The weight of water is what causes pressure in the oceans to increase with depth. The deeper you go, the more water there is up above you pressing down—and that makes things particularly challenging for submarine designers and scuba divers. Water pressure increases in direct proportion to your depth, so if you go down 100 meters the pressure is ten times greater than if you go down 10 meters. Just imagine walking on the seabed with lots of buckets of water pressing down on your head. At a depth of about 10 km (6 miles) under the oceans, the pressure is as great as the weight of a fully-loaded articulated lorry pressing down on an area the size of your two feet!

Why does water expand when it freezes?

Everyone knows things get bigger when they get hotter and shrink when they cool. Thermometers tell the temperature that way because the (liquid) mercury metal inside them expands as it heats up and contracts when it cools down. But water is different. Almost uniquely, water expands as it starts to freeze! This amazing trick is called the anomalous expansion of water—and here's how it works.

If you start off with a glass of water and cool it down, the molecules start to move closer and lock together. But at a temperature of about 4°C (39°F), the molecules are as close as they can possibly get. In other words, the water has reached its maximum density. If you keep on cooling it down, the molecules rearrange themselves into a slightly more open structure. This means ice is a little bit less dense than freezing water and that's why ice floats on water that's the same temperature. That's extremely important for fish and all kinds of other river and sea creatures, because it means they can survive in winter in the liquid water underneath solid frozen ice.

Unfortunately, people don't always find the anomalous expansion of water so helpful. If the water pipes running under your home freeze solid in winter, the water inside them will turn to ice that takes up more volume—causing the pipes to burst open and then leak when the ice thaws out. Why don't we simply use stronger pipes? It wouldn't make much difference: water expands with incredible force when it freezes and even very thick metal pipes would still burst. You can watch a superb video demonstration of a bursting pipe from Steve Spangler.


Photo: Ice in the Wichita Mountains. Picture by Elise Smith courtesy of US Fish & Wildlife Service.

Why does water take so long to heat up?

Has that kettle boiled yet? Well tell it to hurry up—I'm dying for a cup of tea! It may be a nuisance if you're cooking or making drinks, but the length of time it takes water to absorb heat is very useful to us in other ways. Water has a high specific heat capacity and that means it can hold or carry more heat per kilogram (or pound) than virtually any other substance. That's why we use water in heating systems such as radiators, because each liter of water that trickles through the pipes carries and delivers more heat. Of course the drawback is that the water takes some time to heat up in the first place.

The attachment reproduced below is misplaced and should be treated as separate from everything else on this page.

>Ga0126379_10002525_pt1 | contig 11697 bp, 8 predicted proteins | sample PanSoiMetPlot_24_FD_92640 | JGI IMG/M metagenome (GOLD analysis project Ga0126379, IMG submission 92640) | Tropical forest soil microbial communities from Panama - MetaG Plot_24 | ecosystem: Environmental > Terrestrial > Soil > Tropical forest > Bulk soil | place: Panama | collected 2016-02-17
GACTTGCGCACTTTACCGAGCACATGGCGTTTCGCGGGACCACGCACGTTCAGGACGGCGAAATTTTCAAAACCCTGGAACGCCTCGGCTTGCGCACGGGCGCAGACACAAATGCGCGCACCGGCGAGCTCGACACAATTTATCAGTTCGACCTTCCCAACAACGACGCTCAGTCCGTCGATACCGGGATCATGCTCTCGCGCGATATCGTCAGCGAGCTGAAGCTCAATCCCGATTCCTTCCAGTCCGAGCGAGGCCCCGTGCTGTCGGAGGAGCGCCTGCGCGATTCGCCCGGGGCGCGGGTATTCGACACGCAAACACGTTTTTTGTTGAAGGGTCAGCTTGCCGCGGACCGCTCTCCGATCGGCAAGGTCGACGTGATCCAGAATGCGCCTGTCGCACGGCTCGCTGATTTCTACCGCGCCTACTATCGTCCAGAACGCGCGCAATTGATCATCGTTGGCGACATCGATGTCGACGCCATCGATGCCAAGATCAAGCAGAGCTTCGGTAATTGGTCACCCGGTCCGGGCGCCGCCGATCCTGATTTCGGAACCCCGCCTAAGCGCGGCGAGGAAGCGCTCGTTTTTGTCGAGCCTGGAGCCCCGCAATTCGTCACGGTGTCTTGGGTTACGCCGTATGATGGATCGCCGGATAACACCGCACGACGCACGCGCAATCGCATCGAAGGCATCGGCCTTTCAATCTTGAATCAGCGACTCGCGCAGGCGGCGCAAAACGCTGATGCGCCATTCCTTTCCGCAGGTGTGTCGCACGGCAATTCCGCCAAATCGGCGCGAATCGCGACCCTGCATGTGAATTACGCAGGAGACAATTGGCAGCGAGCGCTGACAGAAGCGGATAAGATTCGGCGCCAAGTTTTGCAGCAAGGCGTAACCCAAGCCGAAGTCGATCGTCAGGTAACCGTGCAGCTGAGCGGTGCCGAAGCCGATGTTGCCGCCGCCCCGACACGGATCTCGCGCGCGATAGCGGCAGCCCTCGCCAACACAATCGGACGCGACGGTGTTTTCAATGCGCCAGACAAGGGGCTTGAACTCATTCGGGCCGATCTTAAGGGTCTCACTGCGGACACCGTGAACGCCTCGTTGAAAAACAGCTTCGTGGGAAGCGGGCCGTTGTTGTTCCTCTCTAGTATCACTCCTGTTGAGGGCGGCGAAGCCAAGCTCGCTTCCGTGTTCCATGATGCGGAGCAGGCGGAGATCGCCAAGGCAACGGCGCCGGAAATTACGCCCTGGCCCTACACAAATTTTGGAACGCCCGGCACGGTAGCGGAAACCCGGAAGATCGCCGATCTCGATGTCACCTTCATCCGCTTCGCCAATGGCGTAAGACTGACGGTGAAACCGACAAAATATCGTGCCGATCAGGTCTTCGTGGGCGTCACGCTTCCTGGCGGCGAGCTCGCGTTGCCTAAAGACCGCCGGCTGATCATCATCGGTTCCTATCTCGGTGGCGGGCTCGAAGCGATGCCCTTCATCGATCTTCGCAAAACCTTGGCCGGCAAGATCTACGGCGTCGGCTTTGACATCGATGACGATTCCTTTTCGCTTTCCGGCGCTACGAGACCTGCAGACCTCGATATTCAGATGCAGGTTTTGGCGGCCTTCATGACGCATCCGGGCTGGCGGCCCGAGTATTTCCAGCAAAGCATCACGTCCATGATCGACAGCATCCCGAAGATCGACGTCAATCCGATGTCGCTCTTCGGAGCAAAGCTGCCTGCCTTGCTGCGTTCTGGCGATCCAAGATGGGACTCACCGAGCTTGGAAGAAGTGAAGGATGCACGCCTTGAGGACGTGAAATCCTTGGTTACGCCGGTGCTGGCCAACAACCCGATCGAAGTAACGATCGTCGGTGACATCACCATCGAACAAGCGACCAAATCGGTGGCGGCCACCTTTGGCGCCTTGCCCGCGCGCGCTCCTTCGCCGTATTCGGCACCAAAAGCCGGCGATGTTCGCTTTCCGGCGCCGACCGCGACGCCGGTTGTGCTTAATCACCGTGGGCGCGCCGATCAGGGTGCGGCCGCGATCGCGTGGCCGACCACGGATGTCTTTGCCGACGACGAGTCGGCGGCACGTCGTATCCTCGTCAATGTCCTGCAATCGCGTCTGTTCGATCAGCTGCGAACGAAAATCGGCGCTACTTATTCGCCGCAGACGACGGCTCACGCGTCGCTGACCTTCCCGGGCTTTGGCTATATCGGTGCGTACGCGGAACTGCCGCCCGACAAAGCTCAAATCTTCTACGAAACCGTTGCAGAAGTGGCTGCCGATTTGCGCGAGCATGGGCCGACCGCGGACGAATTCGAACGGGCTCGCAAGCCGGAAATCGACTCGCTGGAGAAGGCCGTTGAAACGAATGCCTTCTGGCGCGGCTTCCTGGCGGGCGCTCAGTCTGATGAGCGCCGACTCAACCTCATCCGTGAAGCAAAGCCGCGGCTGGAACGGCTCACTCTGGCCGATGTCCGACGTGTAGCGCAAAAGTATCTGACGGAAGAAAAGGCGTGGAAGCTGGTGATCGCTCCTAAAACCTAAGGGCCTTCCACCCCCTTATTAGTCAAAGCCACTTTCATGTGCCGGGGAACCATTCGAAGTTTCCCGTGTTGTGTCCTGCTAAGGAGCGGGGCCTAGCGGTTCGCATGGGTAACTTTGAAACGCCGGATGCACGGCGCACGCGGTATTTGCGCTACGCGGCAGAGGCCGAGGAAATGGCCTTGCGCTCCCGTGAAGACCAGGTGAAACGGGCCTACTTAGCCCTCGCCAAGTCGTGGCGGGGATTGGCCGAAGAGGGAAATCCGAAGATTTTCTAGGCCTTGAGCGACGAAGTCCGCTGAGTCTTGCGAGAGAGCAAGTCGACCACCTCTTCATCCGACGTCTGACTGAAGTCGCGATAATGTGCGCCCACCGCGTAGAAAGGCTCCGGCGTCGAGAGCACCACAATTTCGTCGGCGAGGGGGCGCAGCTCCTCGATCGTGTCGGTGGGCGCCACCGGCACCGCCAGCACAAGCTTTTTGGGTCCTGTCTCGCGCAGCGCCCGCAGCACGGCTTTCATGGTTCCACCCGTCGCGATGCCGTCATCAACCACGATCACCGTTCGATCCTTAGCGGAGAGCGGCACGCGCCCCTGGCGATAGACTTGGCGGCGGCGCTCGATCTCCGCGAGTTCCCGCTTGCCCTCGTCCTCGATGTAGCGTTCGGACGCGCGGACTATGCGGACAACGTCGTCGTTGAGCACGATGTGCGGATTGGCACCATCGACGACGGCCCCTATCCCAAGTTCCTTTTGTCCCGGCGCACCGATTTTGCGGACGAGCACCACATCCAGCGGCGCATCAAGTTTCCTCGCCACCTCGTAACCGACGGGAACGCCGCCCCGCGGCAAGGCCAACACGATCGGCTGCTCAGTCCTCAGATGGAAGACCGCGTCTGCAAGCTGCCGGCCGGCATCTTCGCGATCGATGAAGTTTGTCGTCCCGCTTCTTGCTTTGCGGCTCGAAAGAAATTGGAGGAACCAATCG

Why can insects walk on water?

You've probably seen insects that can walk on water. They're supported by a kind of invisible "structure" on the surface known as surface tension. It happens because water molecules attract very strongly to one another—that's also why water forms droplets on windows rather than spreading out in a perfectly thin film, as oil would. Imagine all the drops in a basin full of water trying to attract one another. Effectively, they're "linking arms" and forming an invisible skin on the surface that's strong enough to support things like needles and razor blades that are heavy enough to sink. All kinds of insects, including spiders, pondskaters, and water boatmen, use surface tension to move across water. In theory, you could walk on water too if you could spread your weight across a big enough area to take advantage of surface tension.

How does water climb up a tube?

Put some water in a glass and you'll see that it doesn't form a perfectly straight surface: it actually climbs up the glass slightly more at the edges, forming a downward curving surface called a concave meniscus. The thinner you make the glass (that is, the smaller the diameter it is), the more the water will climb. Put water in a narrow glass rod and you can make it climb up quite a distance. This is known as capillary action or capillarity. It's how blood moves through our veins and how water is sucked up through the stems of plants and trees. Capillarity helps a large oak tree to suck up something like 380 liters (100 gallons) of water each day!

Why is water...?

Polar water molecule

Artwork: Water is a polar molecule with one end (toward the oxygen atom) slightly negatively charged and the other end (toward the hydrogen atoms) slightly positively charged. Image based on a public domain artwork from Wikimedia Commons.

What makes water do all these things? It's actually the way the hydrogen and oxygen atoms are arranged inside water molecules. They're in a sort of triangle with the two small hydrogen atoms on one side and the much larger oxygen atom on the other. This creates an imbalance in the electrons shared by the molecules in the bonds that hold them together, making the oxygen end of each water molecule slightly negatively charged and the hydrogen end slightly positively charged. We say water molecules are polar: like a magnet, they have two different ends or poles. The positive, hydrogen end of one water molecule will attract to the negative, oxygen ends of other water molecules. This is what makes water molecules stick together in their unique way—and that, in turn, explains all their properties, from anomalous expansion and surface tension to high density and specific heat capacity.